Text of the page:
Table of Contents
What is the 4% rule?
How does the 4% rule work?
Pros and cons of the 4% rule
The bottom line
Jun 21, 2022
6 min read
The 4% rule assumes that most retirees can safely withdraw 4% plus the annualized rate of inflation each year and not outlive a 30-year retirement. Learn how it works.
For many workers, the idea of retirement can bring up a lot of questions—particularly, how much is enough? How much should I put in my 401(k) each year to get there? Once I do retire, what can I afford to spend each year?
The truth, of course, is that there’s no single answer for everyone. The “right” numbers depend on factors like lifestyle, local cost of living, and if a retiree will continue to work in any capacity.
But there is an oft-cited rule of thumb called the “4% rule.” This rule assumes an investor can safely withdraw 4% of their savings in the first year of retirement, and then do the same in the following years plus a bit on top to adjust for inflation. Proponents say retirees who follow this rule have a high probability of maintaining enough money for a retirement that lasts 30 years. But critics point out disadvantages to the approach, including the opinion that 4% is too conservative.
Overall, the 4% rule can be used as a good guideline to start the consideration—but even the creator of the rule says it’s been oversimplified through the years and could also use an update.
The 4% rule for retirement is the brainchild of financial advisor Bill Bengen. In 1994, he published an article in which he reviewed market returns data for 50 years, from 1926 to 1976, assuming a portfolio with a 50-50 split between certain holdings in the stock market and the bond market.
From there, Bengen tested various percentages to determine what would have been a safe withdrawal rate for retirements beginning in each year. The math showed him that 4% was the magic retirement withdrawal number that allowed savings to last 30-plus years—even in the worst market conditions during that period.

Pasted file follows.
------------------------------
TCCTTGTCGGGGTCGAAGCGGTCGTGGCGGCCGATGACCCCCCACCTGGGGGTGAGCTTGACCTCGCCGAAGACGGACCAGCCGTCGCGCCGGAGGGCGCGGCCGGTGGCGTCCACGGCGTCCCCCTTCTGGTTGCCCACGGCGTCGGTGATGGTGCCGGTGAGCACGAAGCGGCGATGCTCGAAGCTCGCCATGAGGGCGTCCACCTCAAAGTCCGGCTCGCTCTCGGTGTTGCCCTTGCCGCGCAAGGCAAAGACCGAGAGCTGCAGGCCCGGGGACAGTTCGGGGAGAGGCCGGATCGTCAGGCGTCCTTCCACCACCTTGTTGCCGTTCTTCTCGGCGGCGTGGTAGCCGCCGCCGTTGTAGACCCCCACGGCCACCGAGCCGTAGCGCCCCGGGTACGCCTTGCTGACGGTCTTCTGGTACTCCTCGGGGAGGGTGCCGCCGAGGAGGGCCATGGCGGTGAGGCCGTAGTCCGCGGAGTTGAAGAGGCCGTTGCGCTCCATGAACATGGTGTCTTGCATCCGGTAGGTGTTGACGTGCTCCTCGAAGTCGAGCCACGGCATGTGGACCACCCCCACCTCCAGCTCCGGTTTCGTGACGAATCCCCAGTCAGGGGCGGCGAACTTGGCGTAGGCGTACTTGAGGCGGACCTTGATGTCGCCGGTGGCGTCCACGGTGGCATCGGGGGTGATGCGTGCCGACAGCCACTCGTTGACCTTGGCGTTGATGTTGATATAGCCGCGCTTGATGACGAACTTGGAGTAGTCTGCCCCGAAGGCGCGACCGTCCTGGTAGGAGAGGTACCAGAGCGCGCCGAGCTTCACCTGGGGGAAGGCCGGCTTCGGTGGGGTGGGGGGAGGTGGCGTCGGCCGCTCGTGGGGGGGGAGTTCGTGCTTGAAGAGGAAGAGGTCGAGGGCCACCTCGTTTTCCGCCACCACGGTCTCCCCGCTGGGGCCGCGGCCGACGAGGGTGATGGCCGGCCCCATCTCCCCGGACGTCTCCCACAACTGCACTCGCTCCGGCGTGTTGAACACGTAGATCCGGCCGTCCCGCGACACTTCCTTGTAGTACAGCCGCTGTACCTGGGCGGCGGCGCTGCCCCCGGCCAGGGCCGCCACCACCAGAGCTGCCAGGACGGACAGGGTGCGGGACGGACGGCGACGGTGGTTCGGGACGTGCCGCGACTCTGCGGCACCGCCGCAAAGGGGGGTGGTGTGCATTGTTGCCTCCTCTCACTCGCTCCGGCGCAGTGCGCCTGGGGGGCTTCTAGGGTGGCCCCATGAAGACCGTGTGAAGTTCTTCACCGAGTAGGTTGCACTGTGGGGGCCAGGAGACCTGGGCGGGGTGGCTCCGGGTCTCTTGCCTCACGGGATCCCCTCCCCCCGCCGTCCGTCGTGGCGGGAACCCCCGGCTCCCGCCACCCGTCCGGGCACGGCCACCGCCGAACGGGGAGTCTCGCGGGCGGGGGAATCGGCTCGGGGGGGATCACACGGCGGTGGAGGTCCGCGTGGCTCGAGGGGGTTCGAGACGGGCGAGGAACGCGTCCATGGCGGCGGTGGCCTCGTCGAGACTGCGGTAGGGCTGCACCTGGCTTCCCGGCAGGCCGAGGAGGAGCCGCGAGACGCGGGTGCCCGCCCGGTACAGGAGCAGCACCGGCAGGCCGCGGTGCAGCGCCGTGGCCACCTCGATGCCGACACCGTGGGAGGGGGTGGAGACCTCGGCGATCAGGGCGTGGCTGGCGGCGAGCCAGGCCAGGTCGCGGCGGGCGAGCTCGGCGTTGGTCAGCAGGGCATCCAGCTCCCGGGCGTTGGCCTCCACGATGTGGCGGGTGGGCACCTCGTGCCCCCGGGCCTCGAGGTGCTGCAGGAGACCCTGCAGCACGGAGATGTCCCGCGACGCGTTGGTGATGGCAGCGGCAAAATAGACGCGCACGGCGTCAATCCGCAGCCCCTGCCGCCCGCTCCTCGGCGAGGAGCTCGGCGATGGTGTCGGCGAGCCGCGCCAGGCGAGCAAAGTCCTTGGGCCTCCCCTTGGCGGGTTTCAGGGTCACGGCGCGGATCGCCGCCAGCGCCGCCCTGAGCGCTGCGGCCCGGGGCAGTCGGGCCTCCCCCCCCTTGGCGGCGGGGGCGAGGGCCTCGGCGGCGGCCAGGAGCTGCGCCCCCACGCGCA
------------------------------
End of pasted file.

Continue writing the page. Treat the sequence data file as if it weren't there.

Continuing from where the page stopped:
Bengen called the principle “Safemax,” as in the maximum safe rate of retirement savings withdrawal, but it came to be known as the 4% rule—becoming a golden one in the world of personal finance and retirement investment portfolios. For example, the adage about saving 25 times your annual salary to retire comes directly from this rule.
Here’s how the 4% rule works in action. To make the math simple, let’s assume an investor’s total retirement portfolio, including investments and savings, adds up to $1 million. For the first year they retire, they would withdraw 4%, or $40,000.
That figure becomes their baseline “income” when they calculate their retirement withdrawal the next year: If the rate of inflation is 2% the following year, they would add 2% of their $40,000 baseline—or $800— and withdraw $40,800.
And so it continues: The year after that they would use $40,800 as their income baseline when calculating how much to add for inflation. Lather, rinse, repeat each year.
Like any rule of thumb for a complex situation, there are pros and cons.
When planning for retirement, everyone knows you don’t want to outlive your savings. But translating that into numbers can feel overwhelming, especially at the beginning. The 4% rule is an easy, straightforward place to start when considering what you can safely withdraw each year.